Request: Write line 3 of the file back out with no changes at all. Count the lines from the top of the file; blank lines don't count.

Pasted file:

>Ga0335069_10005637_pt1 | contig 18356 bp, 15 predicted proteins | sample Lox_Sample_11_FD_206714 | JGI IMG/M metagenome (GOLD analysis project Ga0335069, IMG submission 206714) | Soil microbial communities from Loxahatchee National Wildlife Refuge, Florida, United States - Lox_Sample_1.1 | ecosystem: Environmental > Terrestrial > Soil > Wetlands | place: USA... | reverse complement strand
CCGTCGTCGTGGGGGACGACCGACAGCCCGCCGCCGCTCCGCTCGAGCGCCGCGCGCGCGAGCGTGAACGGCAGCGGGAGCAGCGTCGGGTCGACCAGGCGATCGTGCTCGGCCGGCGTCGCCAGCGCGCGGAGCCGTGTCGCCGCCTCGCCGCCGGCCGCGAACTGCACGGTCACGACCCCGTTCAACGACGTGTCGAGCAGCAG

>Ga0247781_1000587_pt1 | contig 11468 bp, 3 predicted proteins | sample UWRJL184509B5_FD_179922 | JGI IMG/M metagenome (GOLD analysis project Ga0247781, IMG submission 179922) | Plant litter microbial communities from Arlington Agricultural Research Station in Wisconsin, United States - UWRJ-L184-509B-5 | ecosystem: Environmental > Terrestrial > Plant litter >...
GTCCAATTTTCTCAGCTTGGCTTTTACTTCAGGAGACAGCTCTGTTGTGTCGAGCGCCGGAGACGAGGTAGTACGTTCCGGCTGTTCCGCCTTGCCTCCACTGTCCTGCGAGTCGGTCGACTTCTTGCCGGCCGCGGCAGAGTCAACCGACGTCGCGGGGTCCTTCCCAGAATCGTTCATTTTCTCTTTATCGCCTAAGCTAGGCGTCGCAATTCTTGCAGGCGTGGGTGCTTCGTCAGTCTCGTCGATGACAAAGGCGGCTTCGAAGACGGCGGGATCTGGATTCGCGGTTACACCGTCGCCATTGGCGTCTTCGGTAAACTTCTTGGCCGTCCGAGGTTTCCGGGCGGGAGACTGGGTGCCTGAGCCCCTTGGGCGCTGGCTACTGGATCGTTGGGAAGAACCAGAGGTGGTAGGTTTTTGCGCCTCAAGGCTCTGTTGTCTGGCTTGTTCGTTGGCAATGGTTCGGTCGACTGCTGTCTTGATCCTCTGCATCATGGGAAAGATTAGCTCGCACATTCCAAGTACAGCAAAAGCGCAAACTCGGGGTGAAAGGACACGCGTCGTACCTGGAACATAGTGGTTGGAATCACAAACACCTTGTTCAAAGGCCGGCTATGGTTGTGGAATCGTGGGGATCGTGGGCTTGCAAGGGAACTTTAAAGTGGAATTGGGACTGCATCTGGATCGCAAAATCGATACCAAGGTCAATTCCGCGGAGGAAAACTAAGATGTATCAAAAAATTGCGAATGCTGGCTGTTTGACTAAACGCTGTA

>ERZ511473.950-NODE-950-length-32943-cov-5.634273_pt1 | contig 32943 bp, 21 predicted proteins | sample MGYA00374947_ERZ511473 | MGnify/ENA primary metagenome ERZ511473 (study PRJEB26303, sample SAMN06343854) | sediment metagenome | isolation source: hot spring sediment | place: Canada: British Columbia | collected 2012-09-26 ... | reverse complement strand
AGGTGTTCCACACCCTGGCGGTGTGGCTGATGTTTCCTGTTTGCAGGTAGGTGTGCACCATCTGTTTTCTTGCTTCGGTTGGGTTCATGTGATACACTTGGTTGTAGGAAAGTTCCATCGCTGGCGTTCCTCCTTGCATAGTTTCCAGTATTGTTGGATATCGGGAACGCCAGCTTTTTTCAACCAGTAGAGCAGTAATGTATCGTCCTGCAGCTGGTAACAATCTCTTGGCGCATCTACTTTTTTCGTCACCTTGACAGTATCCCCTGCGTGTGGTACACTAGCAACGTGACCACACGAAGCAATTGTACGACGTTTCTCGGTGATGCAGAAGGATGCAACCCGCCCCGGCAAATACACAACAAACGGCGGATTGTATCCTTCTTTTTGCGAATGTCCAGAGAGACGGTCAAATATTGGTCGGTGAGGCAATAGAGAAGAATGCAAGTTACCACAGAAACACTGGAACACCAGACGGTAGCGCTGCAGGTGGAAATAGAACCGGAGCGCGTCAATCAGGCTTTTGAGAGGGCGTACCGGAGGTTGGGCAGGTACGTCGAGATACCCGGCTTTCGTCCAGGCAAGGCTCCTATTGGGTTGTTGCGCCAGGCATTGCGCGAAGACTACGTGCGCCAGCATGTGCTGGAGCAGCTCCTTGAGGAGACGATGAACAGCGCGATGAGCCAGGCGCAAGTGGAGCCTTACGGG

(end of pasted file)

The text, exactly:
>Ga0247781_1000587_pt1 | contig 11468 bp, 3 predicted proteins | sample UWRJL184509B5_FD_179922 | JGI IMG/M metagenome (GOLD analysis project Ga0247781, IMG submission 179922) | Plant litter microbial communities from Arlington Agricultural Research Station in Wisconsin, United States - UWRJ-L184-509B-5 | ecosystem: Environmental > Terrestrial > Plant litter >...